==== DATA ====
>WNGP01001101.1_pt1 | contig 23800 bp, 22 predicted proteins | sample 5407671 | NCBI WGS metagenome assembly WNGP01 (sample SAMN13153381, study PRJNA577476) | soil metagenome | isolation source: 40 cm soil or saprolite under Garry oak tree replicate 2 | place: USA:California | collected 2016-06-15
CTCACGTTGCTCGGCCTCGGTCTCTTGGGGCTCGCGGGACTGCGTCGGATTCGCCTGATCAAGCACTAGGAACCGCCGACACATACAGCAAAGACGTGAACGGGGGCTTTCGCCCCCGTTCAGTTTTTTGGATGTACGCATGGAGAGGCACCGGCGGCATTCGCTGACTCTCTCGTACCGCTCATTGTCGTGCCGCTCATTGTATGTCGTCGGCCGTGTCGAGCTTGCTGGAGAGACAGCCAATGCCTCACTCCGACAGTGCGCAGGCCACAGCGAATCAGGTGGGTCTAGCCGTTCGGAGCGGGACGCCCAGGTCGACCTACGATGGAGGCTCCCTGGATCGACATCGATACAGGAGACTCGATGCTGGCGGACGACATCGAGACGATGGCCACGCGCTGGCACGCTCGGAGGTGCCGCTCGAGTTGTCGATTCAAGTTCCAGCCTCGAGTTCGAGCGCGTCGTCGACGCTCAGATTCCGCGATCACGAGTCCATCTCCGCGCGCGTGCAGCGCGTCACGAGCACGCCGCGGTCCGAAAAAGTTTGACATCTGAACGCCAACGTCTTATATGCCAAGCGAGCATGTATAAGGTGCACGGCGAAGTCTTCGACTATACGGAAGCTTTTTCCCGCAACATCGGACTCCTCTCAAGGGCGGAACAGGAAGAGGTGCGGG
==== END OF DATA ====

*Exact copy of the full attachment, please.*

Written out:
>WNGP01001101.1_pt1 | contig 23800 bp, 22 predicted proteins | sample 5407671 | NCBI WGS metagenome assembly WNGP01 (sample SAMN13153381, study PRJNA577476) | soil metagenome | isolation source: 40 cm soil or saprolite under Garry oak tree replicate 2 | place: USA:California | collected 2016-06-15
CTCACGTTGCTCGGCCTCGGTCTCTTGGGGCTCGCGGGACTGCGTCGGATTCGCCTGATCAAGCACTAGGAACCGCCGACACATACAGCAAAGACGTGAACGGGGGCTTTCGCCCCCGTTCAGTTTTTTGGATGTACGCATGGAGAGGCACCGGCGGCATTCGCTGACTCTCTCGTACCGCTCATTGTCGTGCCGCTCATTGTATGTCGTCGGCCGTGTCGAGCTTGCTGGAGAGACAGCCAATGCCTCACTCCGACAGTGCGCAGGCCACAGCGAATCAGGTGGGTCTAGCCGTTCGGAGCGGGACGCCCAGGTCGACCTACGATGGAGGCTCCCTGGATCGACATCGATACAGGAGACTCGATGCTGGCGGACGACATCGAGACGATGGCCACGCGCTGGCACGCTCGGAGGTGCCGCTCGAGTTGTCGATTCAAGTTCCAGCCTCGAGTTCGAGCGCGTCGTCGACGCTCAGATTCCGCGATCACGAGTCCATCTCCGCGCGCGTGCAGCGCGTCACGAGCACGCCGCGGTCCGAAAAAGTTTGACATCTGAACGCCAACGTCTTATATGCCAAGCGAGCATGTATAAGGTGCACGGCGAAGTCTTCGACTATACGGAAGCTTTTTCCCGCAACATCGGACTCCTCTCAAGGGCGGAACAGGAAGAGGTGCGGG